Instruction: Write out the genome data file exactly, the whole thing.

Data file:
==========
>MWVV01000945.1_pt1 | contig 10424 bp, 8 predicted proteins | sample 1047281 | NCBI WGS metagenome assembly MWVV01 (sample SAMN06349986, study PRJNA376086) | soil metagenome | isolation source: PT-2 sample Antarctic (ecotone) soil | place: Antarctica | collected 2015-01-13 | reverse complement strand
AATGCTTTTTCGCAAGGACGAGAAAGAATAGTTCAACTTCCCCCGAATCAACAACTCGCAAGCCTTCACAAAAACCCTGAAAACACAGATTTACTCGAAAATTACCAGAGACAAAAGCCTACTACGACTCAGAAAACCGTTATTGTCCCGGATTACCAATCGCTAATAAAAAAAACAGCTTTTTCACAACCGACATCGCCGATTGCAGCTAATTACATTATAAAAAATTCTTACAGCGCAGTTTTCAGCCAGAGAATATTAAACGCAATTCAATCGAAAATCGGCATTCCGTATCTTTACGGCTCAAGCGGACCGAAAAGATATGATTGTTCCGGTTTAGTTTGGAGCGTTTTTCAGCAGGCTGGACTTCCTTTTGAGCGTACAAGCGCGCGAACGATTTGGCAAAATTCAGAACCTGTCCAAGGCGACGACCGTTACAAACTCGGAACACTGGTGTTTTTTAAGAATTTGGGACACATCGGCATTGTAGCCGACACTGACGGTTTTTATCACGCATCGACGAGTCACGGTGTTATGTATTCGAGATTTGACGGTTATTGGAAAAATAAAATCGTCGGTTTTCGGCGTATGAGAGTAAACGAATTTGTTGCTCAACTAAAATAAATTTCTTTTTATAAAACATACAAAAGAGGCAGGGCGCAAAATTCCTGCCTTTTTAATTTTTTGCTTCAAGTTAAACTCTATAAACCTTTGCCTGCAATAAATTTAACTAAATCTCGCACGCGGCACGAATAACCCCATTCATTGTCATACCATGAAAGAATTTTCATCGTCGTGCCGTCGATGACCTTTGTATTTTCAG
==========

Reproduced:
>MWVV01000945.1_pt1 | contig 10424 bp, 8 predicted proteins | sample 1047281 | NCBI WGS metagenome assembly MWVV01 (sample SAMN06349986, study PRJNA376086) | soil metagenome | isolation source: PT-2 sample Antarctic (ecotone) soil | place: Antarctica | collected 2015-01-13 | reverse complement strand
AATGCTTTTTCGCAAGGACGAGAAAGAATAGTTCAACTTCCCCCGAATCAACAACTCGCAAGCCTTCACAAAAACCCTGAAAACACAGATTTACTCGAAAATTACCAGAGACAAAAGCCTACTACGACTCAGAAAACCGTTATTGTCCCGGATTACCAATCGCTAATAAAAAAAACAGCTTTTTCACAACCGACATCGCCGATTGCAGCTAATTACATTATAAAAAATTCTTACAGCGCAGTTTTCAGCCAGAGAATATTAAACGCAATTCAATCGAAAATCGGCATTCCGTATCTTTACGGCTCAAGCGGACCGAAAAGATATGATTGTTCCGGTTTAGTTTGGAGCGTTTTTCAGCAGGCTGGACTTCCTTTTGAGCGTACAAGCGCGCGAACGATTTGGCAAAATTCAGAACCTGTCCAAGGCGACGACCGTTACAAACTCGGAACACTGGTGTTTTTTAAGAATTTGGGACACATCGGCATTGTAGCCGACACTGACGGTTTTTATCACGCATCGACGAGTCACGGTGTTATGTATTCGAGATTTGACGGTTATTGGAAAAATAAAATCGTCGGTTTTCGGCGTATGAGAGTAAACGAATTTGTTGCTCAACTAAAATAAATTTCTTTTTATAAAACATACAAAAGAGGCAGGGCGCAAAATTCCTGCCTTTTTAATTTTTTGCTTCAAGTTAAACTCTATAAACCTTTGCCTGCAATAAATTTAACTAAATCTCGCACGCGGCACGAATAACCCCATTCATTGTCATACCATGAAAGAATTTTCATCGTCGTGCCGTCGATGACCTTTGTATTTTCAG